Learning to Trust by J R Miller
All the passages below are taken from J R Miller, “Intimate Letters on Personal Problems.”
It seems to me that what you need is a simpler and more childlike faith. You say that you cannot live up to the things you read in the Bible and in good books. I know of no one who can do so. Heaven always keeps above us. The Bible sets before us very lofty ideals — so lofty that we cannot reach them in a day or a month or in twenty-five years. So long as you may live, and if you spend every year in striving toward the best things — you will still find that you have not fully attained them. Paul was a great deal better Christian than most of us, and he said, when he was quite an old man, that he was not yet perfect — but was still striving after the things which he wished to have. We never measure up to our ideals. We never are so holy any day, as we intend to be in the morning when we set out.
We certainly fall very far below God's requirements. If we did not, there would be no special need of a Savior. Jesus Christ came into the world to redeem us and save us, because we cannot save ourselves, because we cannot live up to the requirements of his divine law.
Remember this, that all perfection is relative. A piano pupil may get the lesson perfectly the second day after she has begun. That is, she may do the little piece of work her teacher gave her as well as anyone could do it, yet you would not call the child a perfect piano player. She probably has ten years yet before her, of self-discipline and training of the hardest kind before she reaches up to a high enough attainment to be called a good player.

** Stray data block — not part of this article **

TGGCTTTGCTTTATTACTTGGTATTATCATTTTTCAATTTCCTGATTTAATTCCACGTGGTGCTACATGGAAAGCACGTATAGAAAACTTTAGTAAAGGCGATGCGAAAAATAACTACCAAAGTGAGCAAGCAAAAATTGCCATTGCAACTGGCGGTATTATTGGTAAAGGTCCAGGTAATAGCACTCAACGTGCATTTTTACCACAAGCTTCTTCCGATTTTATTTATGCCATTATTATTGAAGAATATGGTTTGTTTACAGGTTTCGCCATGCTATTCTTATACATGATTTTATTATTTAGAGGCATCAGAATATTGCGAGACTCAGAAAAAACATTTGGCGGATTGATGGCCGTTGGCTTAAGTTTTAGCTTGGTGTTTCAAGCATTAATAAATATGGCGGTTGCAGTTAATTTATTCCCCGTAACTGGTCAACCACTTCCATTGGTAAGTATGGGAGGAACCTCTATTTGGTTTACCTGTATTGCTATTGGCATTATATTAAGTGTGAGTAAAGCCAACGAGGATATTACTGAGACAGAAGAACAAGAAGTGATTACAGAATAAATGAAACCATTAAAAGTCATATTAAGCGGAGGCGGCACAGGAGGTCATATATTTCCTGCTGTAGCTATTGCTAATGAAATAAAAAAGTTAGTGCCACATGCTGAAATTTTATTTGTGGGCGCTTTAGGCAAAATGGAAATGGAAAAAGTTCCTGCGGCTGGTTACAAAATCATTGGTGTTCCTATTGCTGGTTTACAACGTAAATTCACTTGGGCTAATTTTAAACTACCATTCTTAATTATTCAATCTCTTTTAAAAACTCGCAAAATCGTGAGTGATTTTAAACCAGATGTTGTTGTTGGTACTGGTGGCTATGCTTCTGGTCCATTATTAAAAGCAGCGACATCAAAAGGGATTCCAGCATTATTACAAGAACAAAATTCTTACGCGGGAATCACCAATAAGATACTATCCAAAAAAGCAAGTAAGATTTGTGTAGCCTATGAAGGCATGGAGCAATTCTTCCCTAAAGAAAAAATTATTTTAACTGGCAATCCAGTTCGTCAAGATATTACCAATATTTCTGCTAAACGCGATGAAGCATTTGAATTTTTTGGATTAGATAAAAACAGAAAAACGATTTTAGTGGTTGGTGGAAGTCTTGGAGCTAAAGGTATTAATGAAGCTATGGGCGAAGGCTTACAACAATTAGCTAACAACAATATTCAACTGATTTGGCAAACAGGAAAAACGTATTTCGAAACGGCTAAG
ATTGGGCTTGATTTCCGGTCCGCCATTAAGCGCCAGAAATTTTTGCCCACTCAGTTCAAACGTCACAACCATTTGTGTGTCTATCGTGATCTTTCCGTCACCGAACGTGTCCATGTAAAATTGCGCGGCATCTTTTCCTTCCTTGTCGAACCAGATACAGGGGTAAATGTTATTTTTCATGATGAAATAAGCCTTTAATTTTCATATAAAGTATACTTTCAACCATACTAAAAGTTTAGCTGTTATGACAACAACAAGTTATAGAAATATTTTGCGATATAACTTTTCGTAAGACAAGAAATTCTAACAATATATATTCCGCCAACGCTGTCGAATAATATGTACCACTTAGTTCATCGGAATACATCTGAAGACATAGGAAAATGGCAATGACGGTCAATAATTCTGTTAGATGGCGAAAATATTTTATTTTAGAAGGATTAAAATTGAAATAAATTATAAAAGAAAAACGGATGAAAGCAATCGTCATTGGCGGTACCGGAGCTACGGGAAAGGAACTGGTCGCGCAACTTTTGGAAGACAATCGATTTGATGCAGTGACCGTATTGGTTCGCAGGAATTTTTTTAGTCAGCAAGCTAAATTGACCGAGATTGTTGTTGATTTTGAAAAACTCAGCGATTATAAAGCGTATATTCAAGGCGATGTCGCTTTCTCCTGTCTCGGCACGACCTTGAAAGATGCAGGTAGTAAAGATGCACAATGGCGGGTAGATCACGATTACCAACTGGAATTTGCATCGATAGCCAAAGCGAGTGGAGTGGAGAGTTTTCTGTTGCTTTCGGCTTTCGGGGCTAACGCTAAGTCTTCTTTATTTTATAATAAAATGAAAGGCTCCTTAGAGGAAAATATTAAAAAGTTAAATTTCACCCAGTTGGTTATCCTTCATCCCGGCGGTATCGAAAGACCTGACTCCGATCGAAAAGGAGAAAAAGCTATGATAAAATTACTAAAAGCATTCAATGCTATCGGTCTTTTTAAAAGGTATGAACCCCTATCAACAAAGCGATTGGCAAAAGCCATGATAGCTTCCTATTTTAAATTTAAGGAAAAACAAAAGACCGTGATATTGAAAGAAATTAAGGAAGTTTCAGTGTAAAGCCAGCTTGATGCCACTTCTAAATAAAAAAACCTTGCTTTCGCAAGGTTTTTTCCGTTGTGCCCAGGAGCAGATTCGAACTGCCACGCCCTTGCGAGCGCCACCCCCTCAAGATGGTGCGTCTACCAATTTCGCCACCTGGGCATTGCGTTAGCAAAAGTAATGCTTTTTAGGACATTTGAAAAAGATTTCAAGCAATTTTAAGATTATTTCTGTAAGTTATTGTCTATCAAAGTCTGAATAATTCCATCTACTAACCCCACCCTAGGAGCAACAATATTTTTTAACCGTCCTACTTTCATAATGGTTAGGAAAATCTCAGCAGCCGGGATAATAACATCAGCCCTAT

It is so in Christian life. God may approve us the second day of our efforts to follow Christ, and say that we have done beautifully. But we are only beginning, as we have years and years of growth before us. But at any point in all this time we must be judged by the measure of our progress. You find now very much yet to learn, and tell me that you are not able to live up to the things you find in good books. But remember, you have been only following Christ a few years. You must not judge yourself, therefore, too severely. Christ does not. He is very patient with our slow progress. Always do your best every day, and you will do better still tomorrow.
What I want to get you to cultivate, is a quiet trust, the peace of God in your heart, and joy and gladness in all your experiences. You must not fret, you must not look too much inward at your own spiritual condition, or backward at the slow progress you have been making in your spiritual life. Make every day as beautiful as you can — pure and true and holy, with obedience and love. Then next day can be made a little better than this one, and so on through every day, unto the end. You will still find on the last evening of your life, that you have very much to learn, that really you have just begun to be a Christian. I think it was Rubinstein, the great musician, who said at the close of a long life, devoted to intense musical work, "I have just begun to know music." It is so in Christian life. If you live to be eighty years old, growing every day more and more holy, you can say then no more than that you have begun, just begun, to know Christ and to know how to live a Christian life.
All this world's life, is just preparation for the larger, fuller, higher life waiting for us in Heaven. Think of this, and while you devote yourself very earnestly to the things which you are called to do, and to the cultivation of your spiritual life, remember that you will never reach your goal, until you leave this poor world and enter upon the perfect life in Heaven.
"Brothers, I do not consider myself yet to have taken hold of it. But one thing I do: Forgetting what is behind and straining toward what is ahead, I press on toward the goal to win the prize for which God has called me heavenward in Christ Jesus. Philippians 3:13-14